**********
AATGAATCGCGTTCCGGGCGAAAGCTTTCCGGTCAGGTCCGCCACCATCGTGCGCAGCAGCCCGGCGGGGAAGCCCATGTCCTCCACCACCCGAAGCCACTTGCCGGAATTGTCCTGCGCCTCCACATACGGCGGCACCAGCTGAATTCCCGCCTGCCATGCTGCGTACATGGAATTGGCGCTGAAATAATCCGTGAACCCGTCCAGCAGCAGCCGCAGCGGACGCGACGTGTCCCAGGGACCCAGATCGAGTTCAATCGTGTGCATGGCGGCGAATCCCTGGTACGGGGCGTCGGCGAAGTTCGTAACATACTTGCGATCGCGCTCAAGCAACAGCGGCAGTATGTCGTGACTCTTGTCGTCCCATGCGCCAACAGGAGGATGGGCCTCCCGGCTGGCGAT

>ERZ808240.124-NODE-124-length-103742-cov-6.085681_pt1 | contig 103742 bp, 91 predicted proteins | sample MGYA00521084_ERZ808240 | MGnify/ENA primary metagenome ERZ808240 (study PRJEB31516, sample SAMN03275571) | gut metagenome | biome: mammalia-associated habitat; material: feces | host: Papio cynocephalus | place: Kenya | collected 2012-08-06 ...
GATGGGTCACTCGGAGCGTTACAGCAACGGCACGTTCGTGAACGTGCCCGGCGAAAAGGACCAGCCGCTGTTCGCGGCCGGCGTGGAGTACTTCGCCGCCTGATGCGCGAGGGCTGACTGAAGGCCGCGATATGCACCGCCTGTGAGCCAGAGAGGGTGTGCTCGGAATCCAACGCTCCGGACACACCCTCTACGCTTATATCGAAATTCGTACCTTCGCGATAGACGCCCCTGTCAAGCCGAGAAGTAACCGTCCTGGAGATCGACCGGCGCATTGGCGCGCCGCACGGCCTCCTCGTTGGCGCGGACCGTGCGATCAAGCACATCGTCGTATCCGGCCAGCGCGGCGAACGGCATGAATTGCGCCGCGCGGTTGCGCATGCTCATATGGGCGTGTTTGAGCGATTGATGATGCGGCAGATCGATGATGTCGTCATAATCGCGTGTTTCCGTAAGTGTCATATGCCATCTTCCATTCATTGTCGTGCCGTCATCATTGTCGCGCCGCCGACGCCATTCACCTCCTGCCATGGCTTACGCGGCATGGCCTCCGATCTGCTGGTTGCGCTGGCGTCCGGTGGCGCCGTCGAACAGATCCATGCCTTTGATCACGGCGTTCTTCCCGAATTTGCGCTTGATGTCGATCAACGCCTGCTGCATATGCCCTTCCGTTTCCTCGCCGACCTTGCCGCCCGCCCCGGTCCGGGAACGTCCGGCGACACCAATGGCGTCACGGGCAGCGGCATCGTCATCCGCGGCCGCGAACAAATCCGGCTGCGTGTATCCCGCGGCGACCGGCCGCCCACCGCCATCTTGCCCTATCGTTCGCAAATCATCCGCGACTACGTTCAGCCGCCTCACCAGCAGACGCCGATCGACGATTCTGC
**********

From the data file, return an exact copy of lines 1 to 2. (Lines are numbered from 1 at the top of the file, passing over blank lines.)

AATGAATCGCGTTCCGGGCGAAAGCTTTCCGGTCAGGTCCGCCACCATCGTGCGCAGCAGCCCGGCGGGGAAGCCCATGTCCTCCACCACCCGAAGCCACTTGCCGGAATTGTCCTGCGCCTCCACATACGGCGGCACCAGCTGAATTCCCGCCTGCCATGCTGCGTACATGGAATTGGCGCTGAAATAATCCGTGAACCCGTCCAGCAGCAGCCGCAGCGGACGCGACGTGTCCCAGGGACCCAGATCGAGTTCAATCGTGTGCATGGCGGCGAATCCCTGGTACGGGGCGTCGGCGAAGTTCGTAACATACTTGCGATCGCGCTCAAGCAACAGCGGCAGTATGTCGTGACTCTTGTCGTCCCATGCGCCAACAGGAGGATGGGCCTCCCGGCTGGCGAT

>ERZ808240.124-NODE-124-length-103742-cov-6.085681_pt1 | contig 103742 bp, 91 predicted proteins | sample MGYA00521084_ERZ808240 | MGnify/ENA primary metagenome ERZ808240 (study PRJEB31516, sample SAMN03275571) | gut metagenome | biome: mammalia-associated habitat; material: feces | host: Papio cynocephalus | place: Kenya | collected 2012-08-06 ...